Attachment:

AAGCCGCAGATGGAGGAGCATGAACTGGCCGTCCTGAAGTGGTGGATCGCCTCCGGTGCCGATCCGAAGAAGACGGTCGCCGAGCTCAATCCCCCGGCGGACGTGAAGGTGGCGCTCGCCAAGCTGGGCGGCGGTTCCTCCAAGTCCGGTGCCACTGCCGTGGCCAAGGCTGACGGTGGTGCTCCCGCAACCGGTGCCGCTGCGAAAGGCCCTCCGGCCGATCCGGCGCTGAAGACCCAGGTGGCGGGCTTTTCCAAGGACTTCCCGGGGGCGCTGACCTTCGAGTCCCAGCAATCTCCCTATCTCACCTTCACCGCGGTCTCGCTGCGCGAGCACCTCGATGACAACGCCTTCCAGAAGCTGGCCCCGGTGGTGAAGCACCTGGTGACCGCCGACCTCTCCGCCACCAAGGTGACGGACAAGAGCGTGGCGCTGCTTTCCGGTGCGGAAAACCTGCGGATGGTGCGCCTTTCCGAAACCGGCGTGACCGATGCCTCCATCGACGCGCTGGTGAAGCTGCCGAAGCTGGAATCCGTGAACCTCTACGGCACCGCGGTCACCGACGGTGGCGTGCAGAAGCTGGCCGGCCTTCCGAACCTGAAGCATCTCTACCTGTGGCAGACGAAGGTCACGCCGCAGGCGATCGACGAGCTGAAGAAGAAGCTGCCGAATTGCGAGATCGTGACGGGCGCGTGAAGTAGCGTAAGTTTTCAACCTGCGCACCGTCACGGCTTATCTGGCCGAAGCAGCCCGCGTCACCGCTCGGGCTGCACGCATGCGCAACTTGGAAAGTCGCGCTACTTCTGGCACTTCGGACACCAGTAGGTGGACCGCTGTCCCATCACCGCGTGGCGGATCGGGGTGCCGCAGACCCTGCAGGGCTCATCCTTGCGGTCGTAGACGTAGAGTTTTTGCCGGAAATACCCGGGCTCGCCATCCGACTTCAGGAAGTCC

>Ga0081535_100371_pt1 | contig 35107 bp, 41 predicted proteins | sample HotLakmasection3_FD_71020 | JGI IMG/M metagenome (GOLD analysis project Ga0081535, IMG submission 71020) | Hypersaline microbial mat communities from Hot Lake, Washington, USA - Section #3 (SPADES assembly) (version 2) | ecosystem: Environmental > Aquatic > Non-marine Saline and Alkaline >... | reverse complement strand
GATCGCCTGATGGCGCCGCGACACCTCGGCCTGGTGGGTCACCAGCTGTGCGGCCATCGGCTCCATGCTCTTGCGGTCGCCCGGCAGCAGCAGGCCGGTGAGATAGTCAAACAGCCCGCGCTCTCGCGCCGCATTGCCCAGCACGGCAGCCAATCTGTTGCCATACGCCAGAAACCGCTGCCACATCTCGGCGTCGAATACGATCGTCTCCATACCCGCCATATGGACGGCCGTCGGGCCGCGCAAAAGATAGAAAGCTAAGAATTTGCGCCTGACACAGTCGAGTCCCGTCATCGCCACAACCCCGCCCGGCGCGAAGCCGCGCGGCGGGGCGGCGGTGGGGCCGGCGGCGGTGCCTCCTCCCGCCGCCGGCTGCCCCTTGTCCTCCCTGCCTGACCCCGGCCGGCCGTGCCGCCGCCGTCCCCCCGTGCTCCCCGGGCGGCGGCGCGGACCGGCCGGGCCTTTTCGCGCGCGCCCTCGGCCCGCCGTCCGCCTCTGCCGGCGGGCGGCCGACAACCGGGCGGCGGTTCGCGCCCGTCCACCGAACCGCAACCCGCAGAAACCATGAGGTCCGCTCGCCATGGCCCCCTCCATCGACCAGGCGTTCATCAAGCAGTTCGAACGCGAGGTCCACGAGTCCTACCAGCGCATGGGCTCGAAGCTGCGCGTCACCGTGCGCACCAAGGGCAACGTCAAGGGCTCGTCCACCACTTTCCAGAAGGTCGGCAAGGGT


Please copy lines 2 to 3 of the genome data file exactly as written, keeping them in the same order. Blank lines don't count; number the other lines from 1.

>Ga0081535_100371_pt1 | contig 35107 bp, 41 predicted proteins | sample HotLakmasection3_FD_71020 | JGI IMG/M metagenome (GOLD analysis project Ga0081535, IMG submission 71020) | Hypersaline microbial mat communities from Hot Lake, Washington, USA - Section #3 (SPADES assembly) (version 2) | ecosystem: Environmental > Aquatic > Non-marine Saline and Alkaline >... | reverse complement strand
GATCGCCTGATGGCGCCGCGACACCTCGGCCTGGTGGGTCACCAGCTGTGCGGCCATCGGCTCCATGCTCTTGCGGTCGCCCGGCAGCAGCAGGCCGGTGAGATAGTCAAACAGCCCGCGCTCTCGCGCCGCATTGCCCAGCACGGCAGCCAATCTGTTGCCATACGCCAGAAACCGCTGCCACATCTCGGCGTCGAATACGATCGTCTCCATACCCGCCATATGGACGGCCGTCGGGCCGCGCAAAAGATAGAAAGCTAAGAATTTGCGCCTGACACAGTCGAGTCCCGTCATCGCCACAACCCCGCCCGGCGCGAAGCCGCGCGGCGGGGCGGCGGTGGGGCCGGCGGCGGTGCCTCCTCCCGCCGCCGGCTGCCCCTTGTCCTCCCTGCCTGACCCCGGCCGGCCGTGCCGCCGCCGTCCCCCCGTGCTCCCCGGGCGGCGGCGCGGACCGGCCGGGCCTTTTCGCGCGCGCCCTCGGCCCGCCGTCCGCCTCTGCCGGCGGGCGGCCGACAACCGGGCGGCGGTTCGCGCCCGTCCACCGAACCGCAACCCGCAGAAACCATGAGGTCCGCTCGCCATGGCCCCCTCCATCGACCAGGCGTTCATCAAGCAGTTCGAACGCGAGGTCCACGAGTCCTACCAGCGCATGGGCTCGAAGCTGCGCGTCACCGTGCGCACCAAGGGCAACGTCAAGGGCTCGTCCACCACTTTCCAGAAGGTCGGCAAGGGT